The European Commission is set to propose the 2040 climate goal, which aims for the European Union (EU) to reduce its net greenhouse gas emissions by 90% by 2040. This ambitious target, revealed on Tuesday, aims to position the EU as a leader in the global effort to combat climate change. It aligns with the EU’s broader objective of achieving climate neutrality by 2050.

The proposal comes as part of the European Climate Law, which enshrines in legislation the goals outlined in the European Green Deal. However, it notably modifies the approach towards agriculture, easing previous recommendations in light of recent farmer protests.

According to multiple sources, the Commission is expected to announce that for Europe to remain on track to meet these targets, emissions need to be reduced by between 90% and 95% by 2040.

This comes as the latest in a series of efforts by the EU to combat climate change. The bloc has previously made commitments to zero out the industry’s carbon footprint by 2050, with an emphasis on the power sector. The draft plan stipulates that 100 million tons of CO2 captured by 2050 should come from power plants running on CO2-emitting fossil fuels.

However, the new 2040 goal shows the need for a more rapid transition towards a sustainable future. It also highlights the importance of comprehensive efforts across all sectors, including those traditionally harder to decarbonize such as methane-emitting livestock farming.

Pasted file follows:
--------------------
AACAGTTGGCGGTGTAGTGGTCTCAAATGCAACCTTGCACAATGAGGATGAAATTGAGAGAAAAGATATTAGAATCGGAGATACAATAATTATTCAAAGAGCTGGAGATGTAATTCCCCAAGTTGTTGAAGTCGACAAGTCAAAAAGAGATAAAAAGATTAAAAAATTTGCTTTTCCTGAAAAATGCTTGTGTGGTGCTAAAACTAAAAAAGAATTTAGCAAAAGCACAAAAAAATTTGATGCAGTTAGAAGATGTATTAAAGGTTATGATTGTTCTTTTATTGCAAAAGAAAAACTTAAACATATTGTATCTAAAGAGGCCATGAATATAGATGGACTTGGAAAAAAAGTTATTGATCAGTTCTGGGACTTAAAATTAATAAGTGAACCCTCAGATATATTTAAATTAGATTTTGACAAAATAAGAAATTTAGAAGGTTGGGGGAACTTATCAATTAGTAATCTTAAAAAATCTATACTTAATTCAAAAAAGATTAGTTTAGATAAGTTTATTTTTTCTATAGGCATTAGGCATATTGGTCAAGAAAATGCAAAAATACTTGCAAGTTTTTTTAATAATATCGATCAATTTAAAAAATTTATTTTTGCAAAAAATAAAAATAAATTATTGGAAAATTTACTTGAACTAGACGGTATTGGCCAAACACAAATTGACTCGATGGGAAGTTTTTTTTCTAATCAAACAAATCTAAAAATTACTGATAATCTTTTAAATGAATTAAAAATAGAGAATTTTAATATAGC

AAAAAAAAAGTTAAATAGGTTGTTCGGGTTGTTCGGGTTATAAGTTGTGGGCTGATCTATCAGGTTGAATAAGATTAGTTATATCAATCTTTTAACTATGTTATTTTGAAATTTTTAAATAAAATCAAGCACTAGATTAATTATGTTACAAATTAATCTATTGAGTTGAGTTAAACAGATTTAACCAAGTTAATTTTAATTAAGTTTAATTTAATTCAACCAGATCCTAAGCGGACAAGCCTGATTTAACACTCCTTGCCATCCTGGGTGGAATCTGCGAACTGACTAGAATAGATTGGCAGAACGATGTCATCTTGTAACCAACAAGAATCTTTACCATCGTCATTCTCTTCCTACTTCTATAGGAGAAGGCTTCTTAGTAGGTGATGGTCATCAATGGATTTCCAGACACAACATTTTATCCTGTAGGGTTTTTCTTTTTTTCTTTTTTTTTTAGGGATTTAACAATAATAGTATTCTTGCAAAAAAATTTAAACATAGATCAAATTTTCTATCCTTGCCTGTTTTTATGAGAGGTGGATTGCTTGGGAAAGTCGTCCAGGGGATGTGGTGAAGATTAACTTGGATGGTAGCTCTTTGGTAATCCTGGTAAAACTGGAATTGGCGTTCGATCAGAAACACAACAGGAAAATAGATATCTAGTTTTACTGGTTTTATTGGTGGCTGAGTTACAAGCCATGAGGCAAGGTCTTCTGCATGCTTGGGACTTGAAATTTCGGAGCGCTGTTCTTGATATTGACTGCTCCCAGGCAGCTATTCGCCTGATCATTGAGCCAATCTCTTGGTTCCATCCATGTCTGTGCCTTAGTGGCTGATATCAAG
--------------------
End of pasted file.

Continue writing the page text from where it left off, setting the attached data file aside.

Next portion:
The proposed 90% reduction by 2040 is a substantial increase from previous targets and sets the stage for an aggressive decade of climate action within the EU. It not only sends a message about the EU’s commitment to combating climate change but also challenges other global powers to follow suit.

Yet, the road to achieving this ambitious target will not be without challenges. It will require significant investments in renewable energy, energy efficiency, and green technologies. Moreover, it will necessitate a radical societal shift towards more sustainable practices.

While the proposal is expected to face some resistance, it is also likely to be welcomed by many who have been advocating for more aggressive action to combat climate change. The next decade will indeed be decisive, not just for the EU, but for the global community as a whole.

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